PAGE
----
"I am pleased to say that our the National High Authority, engineers from the armed forces, and the civil administration cleared 11 of the critical highways," he said, with continuous works underway to clear the remaining three.

The planning minister said that despite the intensity of the calamity, the authorities and institutions were working to ensure that connectivity is restored across the country.

Iqbal said that 81 grid stations were non-functional in the last 15 days, but after the expedited work, 69 have been restored and 12 will be functional soon — leading to the restoration of electricity in several parts of the country.

The federal minister said that 881 feeders were affected in some way or the other, resulting in the disruption of electricity. Among them, 758 have been made functional and 123 will be restored later.

Eight transmission lines were hampered, causing power outages, especially in Balochistan, he said, adding that six have been restored, while the rest will be restored soon.

Disruption in telecommunication

The planning minister said that 3,500 telecommunication towers were damaged, which caused disruption in communication.

Services were down in the flood-hit areas for several days in the initial phase of the flooding, hampering rescue works as well, he said.

"Now, only 600 are non-functional, while the rest are fully functional."

A satellite view shows an area of the Rahim Yar Khan District, in Punjab, Pakistan, after flooding, on September 2, 2022. — Reuters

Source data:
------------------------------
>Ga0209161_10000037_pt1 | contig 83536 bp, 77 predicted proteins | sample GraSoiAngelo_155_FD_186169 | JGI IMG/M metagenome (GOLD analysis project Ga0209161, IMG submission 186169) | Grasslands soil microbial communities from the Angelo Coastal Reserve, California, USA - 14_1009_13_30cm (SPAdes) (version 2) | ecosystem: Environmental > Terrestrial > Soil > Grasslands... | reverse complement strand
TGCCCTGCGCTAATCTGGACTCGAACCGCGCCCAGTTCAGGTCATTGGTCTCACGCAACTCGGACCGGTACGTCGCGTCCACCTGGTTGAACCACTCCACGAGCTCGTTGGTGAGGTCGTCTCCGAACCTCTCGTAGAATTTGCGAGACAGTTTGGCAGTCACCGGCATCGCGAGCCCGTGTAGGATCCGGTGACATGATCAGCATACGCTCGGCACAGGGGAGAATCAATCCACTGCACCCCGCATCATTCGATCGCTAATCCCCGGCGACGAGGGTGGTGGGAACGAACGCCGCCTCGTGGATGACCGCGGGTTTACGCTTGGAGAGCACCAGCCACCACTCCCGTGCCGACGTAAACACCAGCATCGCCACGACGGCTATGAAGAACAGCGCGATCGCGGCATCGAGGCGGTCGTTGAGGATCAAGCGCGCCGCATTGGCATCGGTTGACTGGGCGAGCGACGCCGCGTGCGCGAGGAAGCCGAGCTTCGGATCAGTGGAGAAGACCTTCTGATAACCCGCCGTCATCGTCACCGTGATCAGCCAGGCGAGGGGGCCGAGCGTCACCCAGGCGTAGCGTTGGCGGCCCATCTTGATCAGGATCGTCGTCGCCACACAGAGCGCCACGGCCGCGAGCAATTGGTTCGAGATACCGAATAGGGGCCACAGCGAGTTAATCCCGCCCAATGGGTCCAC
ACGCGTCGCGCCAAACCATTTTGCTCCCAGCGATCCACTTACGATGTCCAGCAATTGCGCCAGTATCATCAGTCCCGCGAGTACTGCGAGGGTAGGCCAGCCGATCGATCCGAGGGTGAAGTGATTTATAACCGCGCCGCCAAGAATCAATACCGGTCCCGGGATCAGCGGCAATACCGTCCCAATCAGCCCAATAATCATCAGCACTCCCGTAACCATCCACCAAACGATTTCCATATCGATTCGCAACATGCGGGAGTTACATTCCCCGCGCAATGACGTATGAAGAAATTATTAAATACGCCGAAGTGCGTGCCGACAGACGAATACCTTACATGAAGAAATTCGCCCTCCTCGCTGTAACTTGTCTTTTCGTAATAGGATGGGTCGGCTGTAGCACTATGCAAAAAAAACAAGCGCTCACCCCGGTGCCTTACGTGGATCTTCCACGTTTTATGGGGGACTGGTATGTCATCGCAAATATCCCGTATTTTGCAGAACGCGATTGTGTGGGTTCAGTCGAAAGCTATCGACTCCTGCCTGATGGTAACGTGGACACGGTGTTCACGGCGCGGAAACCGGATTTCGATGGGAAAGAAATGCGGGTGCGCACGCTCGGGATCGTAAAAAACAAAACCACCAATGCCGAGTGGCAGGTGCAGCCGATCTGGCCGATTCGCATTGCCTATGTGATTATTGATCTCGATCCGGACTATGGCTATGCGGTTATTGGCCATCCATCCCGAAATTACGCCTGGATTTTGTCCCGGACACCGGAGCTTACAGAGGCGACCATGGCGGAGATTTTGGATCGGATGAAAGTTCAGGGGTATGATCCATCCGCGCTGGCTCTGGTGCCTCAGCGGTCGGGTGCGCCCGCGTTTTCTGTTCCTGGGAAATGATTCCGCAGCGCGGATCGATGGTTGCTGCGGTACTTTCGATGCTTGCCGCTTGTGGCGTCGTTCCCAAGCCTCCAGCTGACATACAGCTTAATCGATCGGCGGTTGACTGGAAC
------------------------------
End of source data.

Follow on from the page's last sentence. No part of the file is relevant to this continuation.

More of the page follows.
A satellite view shows an area of the Rahim Yar Khan District, in Punjab, Pakistan, after flooding, on September 2, 2022. — Reuters 

He added that Prime Minister Shehbaz Sharif has directed authorities to ensure that the remaining telecommunication towers — 2,900 — are restored within the next 48 hours.

The planning minister said that the Pakistan Telecommunication Authority (PTCL) is working with relevant companies to make sure that the communication lines are restored at the earliest.

Meanwhile, in a statement, the Pakistan Telecommunication Authority (PTA) said that continued efforts to restore connectivity in flood-affected areas have resulted in a further reduction of affected mobile site count across the country to 568 (less than 1.1 % of total sites).

Eighty more sites have been restored in the last 24 hours and work is in progress for the complete restoration of telecom services in other areas on top priority, the PTA said.

The sites currently non-functional are mostly inaccessible and underwater due to floods, the statement said, adding “combined efforts are being made with respective civil and military authorities for access to underwater sites and dewatering”.

Floods and torrential rains had extensively damaged telecom infrastructure.

The affected site count was 3,386 (6.55% of the total sites across Pakistan) on August 28, which has been restored through tireless efforts by the maintenance teams of all telecom operators.

Army's rescue efforts